The Battle of the Generation - Day 36
Our weekly excerpt from the book "The Battle of the Generation"
Chapter 16- When We Are Caught Off Guard
No matter how well we prepare ourselves, there will be times when we are surprised by desire. Our urges activate and cloud our perspective, and suddenly we want to give in. We must learn how to “snap out of it” and escape the clutches of our desires so we can think clearly once again.
Desire causes us to become confused. This confusion is the result of a subconscious internal battle between our logical and emotional parts. The two sides fight back and forth, and we find ourselves thinking, “I want to do it . . . But I don’t want to do it! But I do want to do it! But I don’t want to do it!” We are unsure about what we really want. This often gives the upper hand to our emotional part because it is naturally stronger, and we are in danger.
One way to overcome confusion is to clarify what each part of you desires. Ask yourself what each part of you wants while viewing them as independent entities. Think to yourself, “I feel a strong urge to fulfill my desires, but I will first take a step back and figure out what the two forces within me want. The logical part of me realizes what will happen if I give in and what I gain by standing strong. It knows that doing right will leave me best off, and it wants me to make that choice. But another real part of me desperately wants to give in and makes me feel that I need it. This is how I feel. I must accept that as a fact I must deal with rather than feel inferior for my desires, because desires were created by Hashem and are part of life. Anyway, denying my desires won’t make them disappear. I acknowledge that I want to give in and yet I will not.” Be specific with what each side wants, and jot it down on paper for additional clarity.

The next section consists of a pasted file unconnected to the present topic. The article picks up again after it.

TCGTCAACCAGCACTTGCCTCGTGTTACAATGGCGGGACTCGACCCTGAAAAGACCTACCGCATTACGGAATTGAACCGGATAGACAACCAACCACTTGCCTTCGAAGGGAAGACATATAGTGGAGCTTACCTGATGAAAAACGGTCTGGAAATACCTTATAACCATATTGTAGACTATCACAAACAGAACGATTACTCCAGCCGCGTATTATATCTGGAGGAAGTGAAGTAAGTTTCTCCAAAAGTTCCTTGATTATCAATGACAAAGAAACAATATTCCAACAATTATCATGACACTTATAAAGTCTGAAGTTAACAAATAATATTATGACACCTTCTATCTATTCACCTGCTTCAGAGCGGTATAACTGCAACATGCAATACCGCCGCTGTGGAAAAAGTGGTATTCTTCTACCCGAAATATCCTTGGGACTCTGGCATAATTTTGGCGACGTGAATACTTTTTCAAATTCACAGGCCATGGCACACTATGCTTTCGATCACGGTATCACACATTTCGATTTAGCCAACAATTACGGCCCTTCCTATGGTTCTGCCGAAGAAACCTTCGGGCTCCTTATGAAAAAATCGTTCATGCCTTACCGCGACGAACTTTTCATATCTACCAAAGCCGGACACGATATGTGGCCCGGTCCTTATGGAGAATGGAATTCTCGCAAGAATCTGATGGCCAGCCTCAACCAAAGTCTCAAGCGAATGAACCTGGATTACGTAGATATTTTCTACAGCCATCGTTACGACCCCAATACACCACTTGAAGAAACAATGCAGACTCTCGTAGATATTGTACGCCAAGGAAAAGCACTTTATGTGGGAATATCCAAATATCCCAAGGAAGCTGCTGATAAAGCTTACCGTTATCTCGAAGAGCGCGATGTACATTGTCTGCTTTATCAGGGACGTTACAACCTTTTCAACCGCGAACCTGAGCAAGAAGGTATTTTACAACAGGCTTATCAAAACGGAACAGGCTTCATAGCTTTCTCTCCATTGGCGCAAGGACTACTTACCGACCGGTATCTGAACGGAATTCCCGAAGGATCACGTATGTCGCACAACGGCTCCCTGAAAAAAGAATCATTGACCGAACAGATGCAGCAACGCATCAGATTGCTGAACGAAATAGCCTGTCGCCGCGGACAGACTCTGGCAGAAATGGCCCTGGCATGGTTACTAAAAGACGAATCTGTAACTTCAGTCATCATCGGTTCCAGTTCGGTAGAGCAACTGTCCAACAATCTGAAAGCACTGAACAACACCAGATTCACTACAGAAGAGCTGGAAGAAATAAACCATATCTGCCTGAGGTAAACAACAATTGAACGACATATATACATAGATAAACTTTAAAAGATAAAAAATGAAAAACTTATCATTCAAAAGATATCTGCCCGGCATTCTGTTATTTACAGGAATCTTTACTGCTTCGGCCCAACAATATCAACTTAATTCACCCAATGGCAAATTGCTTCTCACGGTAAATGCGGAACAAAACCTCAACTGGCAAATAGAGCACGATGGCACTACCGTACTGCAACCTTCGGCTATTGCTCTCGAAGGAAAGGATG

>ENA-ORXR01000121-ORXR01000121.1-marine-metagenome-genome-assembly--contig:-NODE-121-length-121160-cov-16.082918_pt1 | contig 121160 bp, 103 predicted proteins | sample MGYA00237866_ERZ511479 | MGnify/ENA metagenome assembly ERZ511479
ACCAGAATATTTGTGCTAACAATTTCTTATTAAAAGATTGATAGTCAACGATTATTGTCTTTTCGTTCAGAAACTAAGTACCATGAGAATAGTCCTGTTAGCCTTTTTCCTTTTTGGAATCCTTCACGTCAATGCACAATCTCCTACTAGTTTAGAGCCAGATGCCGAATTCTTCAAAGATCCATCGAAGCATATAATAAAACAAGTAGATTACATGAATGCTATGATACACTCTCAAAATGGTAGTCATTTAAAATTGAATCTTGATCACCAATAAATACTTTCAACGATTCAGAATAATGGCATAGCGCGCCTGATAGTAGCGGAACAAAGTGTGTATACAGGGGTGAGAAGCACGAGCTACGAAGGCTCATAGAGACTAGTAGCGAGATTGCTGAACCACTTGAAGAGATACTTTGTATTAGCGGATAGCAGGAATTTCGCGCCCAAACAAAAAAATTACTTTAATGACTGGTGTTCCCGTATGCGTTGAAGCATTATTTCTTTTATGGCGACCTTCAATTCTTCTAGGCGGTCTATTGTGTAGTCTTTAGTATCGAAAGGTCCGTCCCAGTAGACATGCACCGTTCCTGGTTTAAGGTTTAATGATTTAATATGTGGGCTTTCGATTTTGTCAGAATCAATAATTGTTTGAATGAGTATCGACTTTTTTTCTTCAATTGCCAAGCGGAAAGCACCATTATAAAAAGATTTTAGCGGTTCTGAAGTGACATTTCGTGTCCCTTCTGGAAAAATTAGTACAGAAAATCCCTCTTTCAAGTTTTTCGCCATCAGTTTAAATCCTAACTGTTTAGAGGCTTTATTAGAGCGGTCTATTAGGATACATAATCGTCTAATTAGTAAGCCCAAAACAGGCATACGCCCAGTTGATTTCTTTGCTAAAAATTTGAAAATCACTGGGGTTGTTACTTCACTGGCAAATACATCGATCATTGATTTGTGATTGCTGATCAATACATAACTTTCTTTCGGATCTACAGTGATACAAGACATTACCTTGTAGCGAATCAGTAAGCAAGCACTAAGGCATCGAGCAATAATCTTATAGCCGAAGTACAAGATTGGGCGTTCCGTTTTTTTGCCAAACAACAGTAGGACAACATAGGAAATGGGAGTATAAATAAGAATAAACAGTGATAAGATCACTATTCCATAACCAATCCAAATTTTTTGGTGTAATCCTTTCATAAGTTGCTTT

Isolating the two sides and understanding each side’s goal helps us snap out of confusion. We are able to think about each side rationally and then strengthen our logical part so we choose correctly. And our resolve to succeed will be so much stronger since it won’t be swayed by confusion.
A similar way to do this is to figure out what the yetzer hara’s goal is and what your goal is. Ask yourself, “What does the yetzer hara want me to do? Oh, he must want me to do this, and if he cannot get me to do it, he wants me to at least do that. My goal (the way to success) is to act in this manner without being affected by those feelings. I want to make sure not to do that action even if those feelings start to affect me.” Figure out what the yetzer hara would like you to do, and then figure out what your goal is by asking yourself:
- What does Hashem want me to do?
- What is the opposite of what the yetzer hara wants me to do?
- Which choice will lead me to greatness, and which will result in misery?
If you are still confused, ask yourself, “What is the right thing to do?” This question usually enables us to pierce through the darkness and regain clarity (Rabbi Ben Tzion Shafier, Shmuz 9: “Akaidas Yitzchak,” www.TheShmuz.com). It makes it easier to realize what we must do.
Clarifying the yetzer hara’s goal and our goal is a vital technique. It helps us see clearly and maintain that clarity throughout the battle. And even if we are caught off guard and face raging desires, identifying the two voices pulling us in opposite directions helps us escape confusion. By viewing each part of ourselves independently, we can regain clarity and determine our goal. We can make the right decision and be more determined to win. The stronger we become, the easier it will be to use this technique during battle, and the more powerful it will be.